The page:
Perhaps the biggest test of whether election denial has taken firm root among Republican loyalists will come in Arizona’s Aug. 2 primary.

Trump has endorsed several candidates in the Grand Canyon State who embraced his baseless claims that widespread voter fraud led to his 2020 defeat, including Republican gubernatorial candidate Kari Lake, Secretary of State Mark Finchem and venture capitalist Blake Masters, who is battling to take on Democratic Senator Mark Kelly in the general election.

(As CNN’s Alex Rogers recently reported, Masters has even begun to question whether the 2022 election will be legitimate as he works to cement his good faith among Trump supporters.)
And Karrin Taylor Robson, the Pence-endorsed Republican gubernatorial candidate for Arizona, told CNN’s Brianna Keilar this week that she doesn’t believe the 2020 election is fair for Trump and wouldn’t say that she accepts the 2020 results.

Locally in Arizona, meanwhile, a four-way race for a seat on the Maricopa County Board of Supervisors includes candidates who have advanced electoral conspiracy theories.

One, Republican Thayer Verschoor, a former state senator who served in the Trump administration, said on his campaign website that the 2020 election “was corrupt and a victory was stolen.” to the former president.
Sasha Hupka of the Arizona Republic recently noted that the outcome of this contest in Arizona’s most populous county – where Phoenix is ​​located – could change the united front the Maricopa board has. firmly presented to defend the integrity of President Joe Biden’s 2020 victory.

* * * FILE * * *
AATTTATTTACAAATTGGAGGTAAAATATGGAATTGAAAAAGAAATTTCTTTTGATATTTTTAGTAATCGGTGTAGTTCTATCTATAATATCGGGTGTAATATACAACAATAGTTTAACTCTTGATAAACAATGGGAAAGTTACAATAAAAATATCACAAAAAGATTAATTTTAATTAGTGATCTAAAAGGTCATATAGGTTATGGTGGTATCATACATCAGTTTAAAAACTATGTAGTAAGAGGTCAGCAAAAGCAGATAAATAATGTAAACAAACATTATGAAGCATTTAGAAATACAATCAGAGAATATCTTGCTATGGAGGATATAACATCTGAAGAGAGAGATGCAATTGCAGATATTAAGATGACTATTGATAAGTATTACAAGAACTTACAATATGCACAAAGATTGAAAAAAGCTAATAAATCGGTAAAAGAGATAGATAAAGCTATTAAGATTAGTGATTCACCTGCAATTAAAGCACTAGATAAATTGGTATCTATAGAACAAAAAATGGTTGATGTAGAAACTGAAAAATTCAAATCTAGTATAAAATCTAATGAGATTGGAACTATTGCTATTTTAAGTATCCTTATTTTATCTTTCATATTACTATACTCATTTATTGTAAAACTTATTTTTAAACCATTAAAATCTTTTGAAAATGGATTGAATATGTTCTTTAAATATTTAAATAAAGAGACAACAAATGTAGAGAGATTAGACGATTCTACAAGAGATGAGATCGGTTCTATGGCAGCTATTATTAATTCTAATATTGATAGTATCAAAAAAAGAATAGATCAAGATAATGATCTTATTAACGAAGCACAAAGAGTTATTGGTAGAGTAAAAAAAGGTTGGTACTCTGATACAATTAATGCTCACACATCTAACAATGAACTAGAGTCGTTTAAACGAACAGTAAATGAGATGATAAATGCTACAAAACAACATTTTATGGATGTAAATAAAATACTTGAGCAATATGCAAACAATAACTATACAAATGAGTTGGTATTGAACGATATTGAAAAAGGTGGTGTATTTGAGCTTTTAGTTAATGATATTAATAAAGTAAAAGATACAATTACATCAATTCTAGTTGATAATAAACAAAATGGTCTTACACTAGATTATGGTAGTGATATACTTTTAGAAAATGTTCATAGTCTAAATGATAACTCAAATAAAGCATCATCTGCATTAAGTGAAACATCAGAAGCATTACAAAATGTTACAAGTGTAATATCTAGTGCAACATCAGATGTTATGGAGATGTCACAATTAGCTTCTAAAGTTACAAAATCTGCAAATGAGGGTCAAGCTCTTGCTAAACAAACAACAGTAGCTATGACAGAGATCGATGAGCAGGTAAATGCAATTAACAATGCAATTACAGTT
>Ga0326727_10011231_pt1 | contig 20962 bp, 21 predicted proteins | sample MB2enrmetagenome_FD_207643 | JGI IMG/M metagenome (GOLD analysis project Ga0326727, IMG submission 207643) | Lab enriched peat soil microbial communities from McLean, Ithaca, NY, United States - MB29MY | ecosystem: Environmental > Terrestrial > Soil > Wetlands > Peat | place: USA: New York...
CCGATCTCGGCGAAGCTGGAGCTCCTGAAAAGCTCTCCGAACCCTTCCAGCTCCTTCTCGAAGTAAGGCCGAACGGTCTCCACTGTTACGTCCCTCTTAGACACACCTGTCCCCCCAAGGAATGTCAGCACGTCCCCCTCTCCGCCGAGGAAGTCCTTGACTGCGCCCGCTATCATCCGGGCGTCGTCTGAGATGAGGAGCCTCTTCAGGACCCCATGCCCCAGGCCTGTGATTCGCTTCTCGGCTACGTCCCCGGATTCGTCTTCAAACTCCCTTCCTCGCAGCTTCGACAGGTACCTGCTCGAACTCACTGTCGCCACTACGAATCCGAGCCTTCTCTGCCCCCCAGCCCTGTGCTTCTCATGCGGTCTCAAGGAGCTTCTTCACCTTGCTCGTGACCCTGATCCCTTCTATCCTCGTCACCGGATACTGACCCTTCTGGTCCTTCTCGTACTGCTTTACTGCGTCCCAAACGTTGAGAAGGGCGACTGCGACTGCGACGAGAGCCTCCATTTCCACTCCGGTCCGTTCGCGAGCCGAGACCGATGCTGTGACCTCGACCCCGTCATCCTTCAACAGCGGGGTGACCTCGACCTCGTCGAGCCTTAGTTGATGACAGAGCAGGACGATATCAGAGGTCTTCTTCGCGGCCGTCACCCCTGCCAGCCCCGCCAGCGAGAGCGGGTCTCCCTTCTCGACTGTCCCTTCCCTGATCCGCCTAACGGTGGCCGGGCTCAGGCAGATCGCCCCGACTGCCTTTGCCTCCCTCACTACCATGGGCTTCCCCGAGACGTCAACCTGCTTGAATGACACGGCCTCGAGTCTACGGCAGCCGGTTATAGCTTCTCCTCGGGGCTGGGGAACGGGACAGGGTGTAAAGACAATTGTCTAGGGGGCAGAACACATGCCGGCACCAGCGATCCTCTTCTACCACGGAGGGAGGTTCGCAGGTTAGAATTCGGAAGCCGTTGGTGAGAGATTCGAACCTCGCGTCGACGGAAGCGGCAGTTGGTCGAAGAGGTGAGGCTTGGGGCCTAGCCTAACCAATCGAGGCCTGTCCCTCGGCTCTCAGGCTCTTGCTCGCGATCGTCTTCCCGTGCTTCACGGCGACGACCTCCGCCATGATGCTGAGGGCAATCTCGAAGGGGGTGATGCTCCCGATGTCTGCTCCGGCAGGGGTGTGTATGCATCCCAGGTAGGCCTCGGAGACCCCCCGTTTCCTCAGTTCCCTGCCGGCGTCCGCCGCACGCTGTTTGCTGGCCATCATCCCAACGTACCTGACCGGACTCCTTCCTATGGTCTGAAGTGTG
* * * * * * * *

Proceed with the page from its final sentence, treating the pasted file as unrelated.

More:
(Election conspiracies over the 2020 election prompted state Senate Republicans to order a sprawling investigation into Maricopa’s ballots. It became the butt of national jokes last year as examiners sued wild conspiracy theories, such as the bamboo sign hunt, based on a claim that 40,000 ballots had arrived from Asia Ultimately, the recount concluded that Biden had in fact won the county with a larger margin than the official count.)

Biden captured Arizona by nearly 10,500 votes out of more than 3 million votes statewide.

Whoever wins the Maricopa seat will serve until January 2025 and help oversee the county’s 2024 presidential election.

you must read

  • These stories in Reuters and The New York Times about new steps taken by conservative sheriff organizations to investigate the conspiracy theory that the 2020 election was rigged against Trump. As Reuters notes, election officials fear that partisan investigations into baseless allegations of voter fraud could undermine public confidence in the election.
  • CNN’s story on the busy month before fact-finding and decision-making for the House Select Committee investigating the January 6, 2021 attack on the US Capitol. Cheney, the panel’s No. 2 lawmaker, told CNN’s Jake Tapper on “State of the Union” this weekend that the committee may “consider a subpoena” for Virginia “Ginni” Thomas, a Conservative activist and wife of the Supreme Court Justice. Clarence Thomas.
  • This story from CNN’s Eric Bradner about how the GOP gubernatorial primary in Arizona turned into a proxy war between Trump and his former vice president.